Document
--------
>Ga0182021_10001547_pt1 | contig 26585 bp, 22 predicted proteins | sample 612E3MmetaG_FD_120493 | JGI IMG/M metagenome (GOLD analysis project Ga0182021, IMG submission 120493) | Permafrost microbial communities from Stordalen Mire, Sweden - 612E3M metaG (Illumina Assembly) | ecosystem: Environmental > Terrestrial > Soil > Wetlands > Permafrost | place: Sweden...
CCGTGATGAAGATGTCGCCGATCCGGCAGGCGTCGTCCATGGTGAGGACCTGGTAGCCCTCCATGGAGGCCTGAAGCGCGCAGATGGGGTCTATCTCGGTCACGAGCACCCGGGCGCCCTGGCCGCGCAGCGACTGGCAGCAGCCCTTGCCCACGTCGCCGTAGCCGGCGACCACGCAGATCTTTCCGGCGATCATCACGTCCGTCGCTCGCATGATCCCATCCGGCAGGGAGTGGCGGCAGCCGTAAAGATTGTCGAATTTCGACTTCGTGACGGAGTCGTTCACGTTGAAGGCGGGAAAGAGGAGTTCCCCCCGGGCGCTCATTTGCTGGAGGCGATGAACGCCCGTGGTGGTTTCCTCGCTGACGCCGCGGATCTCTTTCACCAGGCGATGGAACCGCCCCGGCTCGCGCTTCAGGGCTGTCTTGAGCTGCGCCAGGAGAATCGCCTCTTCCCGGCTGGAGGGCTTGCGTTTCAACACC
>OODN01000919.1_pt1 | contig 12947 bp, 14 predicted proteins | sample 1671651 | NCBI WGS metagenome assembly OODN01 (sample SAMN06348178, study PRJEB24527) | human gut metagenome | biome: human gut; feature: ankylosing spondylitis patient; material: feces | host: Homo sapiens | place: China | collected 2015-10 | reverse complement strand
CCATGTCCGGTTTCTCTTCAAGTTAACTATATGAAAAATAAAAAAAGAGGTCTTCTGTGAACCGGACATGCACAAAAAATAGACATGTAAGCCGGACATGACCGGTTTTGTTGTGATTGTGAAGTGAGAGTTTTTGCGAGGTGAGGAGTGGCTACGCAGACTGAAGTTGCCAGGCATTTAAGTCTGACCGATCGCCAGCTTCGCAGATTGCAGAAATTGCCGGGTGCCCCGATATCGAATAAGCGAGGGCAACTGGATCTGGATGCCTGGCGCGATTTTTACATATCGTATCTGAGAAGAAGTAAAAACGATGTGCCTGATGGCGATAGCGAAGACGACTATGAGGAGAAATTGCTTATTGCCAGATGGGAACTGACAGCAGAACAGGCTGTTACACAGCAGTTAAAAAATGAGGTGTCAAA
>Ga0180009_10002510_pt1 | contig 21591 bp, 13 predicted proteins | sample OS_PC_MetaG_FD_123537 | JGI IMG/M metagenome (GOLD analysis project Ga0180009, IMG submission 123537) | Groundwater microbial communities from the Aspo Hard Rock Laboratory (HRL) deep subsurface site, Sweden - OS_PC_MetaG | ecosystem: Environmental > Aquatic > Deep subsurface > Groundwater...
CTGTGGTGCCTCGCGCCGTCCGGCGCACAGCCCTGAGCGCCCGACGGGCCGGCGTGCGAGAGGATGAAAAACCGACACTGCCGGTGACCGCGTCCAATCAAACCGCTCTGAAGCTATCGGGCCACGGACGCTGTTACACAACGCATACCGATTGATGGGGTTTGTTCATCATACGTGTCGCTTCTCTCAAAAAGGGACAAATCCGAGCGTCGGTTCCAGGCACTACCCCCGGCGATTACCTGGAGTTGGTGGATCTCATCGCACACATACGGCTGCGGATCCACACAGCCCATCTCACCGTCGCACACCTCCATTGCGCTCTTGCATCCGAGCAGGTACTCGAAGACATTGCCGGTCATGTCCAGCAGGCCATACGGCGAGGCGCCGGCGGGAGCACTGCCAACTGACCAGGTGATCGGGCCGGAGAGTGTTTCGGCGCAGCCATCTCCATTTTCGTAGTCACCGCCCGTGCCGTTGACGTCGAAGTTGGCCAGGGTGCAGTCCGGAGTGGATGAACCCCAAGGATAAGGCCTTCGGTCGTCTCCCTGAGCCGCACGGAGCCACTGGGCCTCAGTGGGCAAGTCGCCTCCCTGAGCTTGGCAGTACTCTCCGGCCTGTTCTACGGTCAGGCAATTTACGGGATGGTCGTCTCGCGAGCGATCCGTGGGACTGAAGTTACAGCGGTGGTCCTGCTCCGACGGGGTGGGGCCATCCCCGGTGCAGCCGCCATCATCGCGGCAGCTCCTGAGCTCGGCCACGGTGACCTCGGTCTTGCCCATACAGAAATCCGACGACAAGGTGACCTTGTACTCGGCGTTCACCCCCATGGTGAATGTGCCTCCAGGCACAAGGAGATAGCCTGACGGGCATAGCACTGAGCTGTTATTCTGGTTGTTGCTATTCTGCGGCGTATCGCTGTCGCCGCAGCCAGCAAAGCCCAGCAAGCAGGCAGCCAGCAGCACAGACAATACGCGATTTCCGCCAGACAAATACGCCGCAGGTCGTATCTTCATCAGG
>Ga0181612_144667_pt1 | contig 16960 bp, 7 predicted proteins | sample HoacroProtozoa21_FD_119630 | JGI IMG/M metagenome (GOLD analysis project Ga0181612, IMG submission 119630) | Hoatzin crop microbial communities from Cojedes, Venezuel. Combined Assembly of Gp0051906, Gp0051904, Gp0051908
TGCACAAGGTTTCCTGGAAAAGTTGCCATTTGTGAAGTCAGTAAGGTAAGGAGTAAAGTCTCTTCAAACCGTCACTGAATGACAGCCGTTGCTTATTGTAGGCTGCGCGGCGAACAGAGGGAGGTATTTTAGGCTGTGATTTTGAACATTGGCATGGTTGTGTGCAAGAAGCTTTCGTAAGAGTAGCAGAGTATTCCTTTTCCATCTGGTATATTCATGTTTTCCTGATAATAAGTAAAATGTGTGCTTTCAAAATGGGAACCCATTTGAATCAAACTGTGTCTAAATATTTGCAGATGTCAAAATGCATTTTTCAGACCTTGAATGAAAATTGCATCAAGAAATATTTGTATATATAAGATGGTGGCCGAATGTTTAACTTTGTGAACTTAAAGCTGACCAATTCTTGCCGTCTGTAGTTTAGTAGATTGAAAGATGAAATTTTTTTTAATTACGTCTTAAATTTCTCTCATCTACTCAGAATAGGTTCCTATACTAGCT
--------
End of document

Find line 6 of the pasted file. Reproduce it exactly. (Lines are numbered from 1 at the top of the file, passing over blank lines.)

CTGTGGTGCCTCGCGCCGTCCGGCGCACAGCCCTGAGCGCCCGACGGGCCGGCGTGCGAGAGGATGAAAAACCGACACTGCCGGTGACCGCGTCCAATCAAACCGCTCTGAAGCTATCGGGCCACGGACGCTGTTACACAACGCATACCGATTGATGGGGTTTGTTCATCATACGTGTCGCTTCTCTCAAAAAGGGACAAATCCGAGCGTCGGTTCCAGGCACTACCCCCGGCGATTACCTGGAGTTGGTGGATCTCATCGCACACATACGGCTGCGGATCCACACAGCCCATCTCACCGTCGCACACCTCCATTGCGCTCTTGCATCCGAGCAGGTACTCGAAGACATTGCCGGTCATGTCCAGCAGGCCATACGGCGAGGCGCCGGCGGGAGCACTGCCAACTGACCAGGTGATCGGGCCGGAGAGTGTTTCGGCGCAGCCATCTCCATTTTCGTAGTCACCGCCCGTGCCGTTGACGTCGAAGTTGGCCAGGGTGCAGTCCGGAGTGGATGAACCCCAAGGATAAGGCCTTCGGTCGTCTCCCTGAGCCGCACGGAGCCACTGGGCCTCAGTGGGCAAGTCGCCTCCCTGAGCTTGGCAGTACTCTCCGGCCTGTTCTACGGTCAGGCAATTTACGGGATGGTCGTCTCGCGAGCGATCCGTGGGACTGAAGTTACAGCGGTGGTCCTGCTCCGACGGGGTGGGGCCATCCCCGGTGCAGCCGCCATCATCGCGGCAGCTCCTGAGCTCGGCCACGGTGACCTCGGTCTTGCCCATACAGAAATCCGACGACAAGGTGACCTTGTACTCGGCGTTCACCCCCATGGTGAATGTGCCTCCAGGCACAAGGAGATAGCCTGACGGGCATAGCACTGAGCTGTTATTCTGGTTGTTGCTATTCTGCGGCGTATCGCTGTCGCCGCAGCCAGCAAAGCCCAGCAAGCAGGCAGCCAGCAGCACAGACAATACGCGATTTCCGCCAGACAAATACGCCGCAGGTCGTATCTTCATCAGG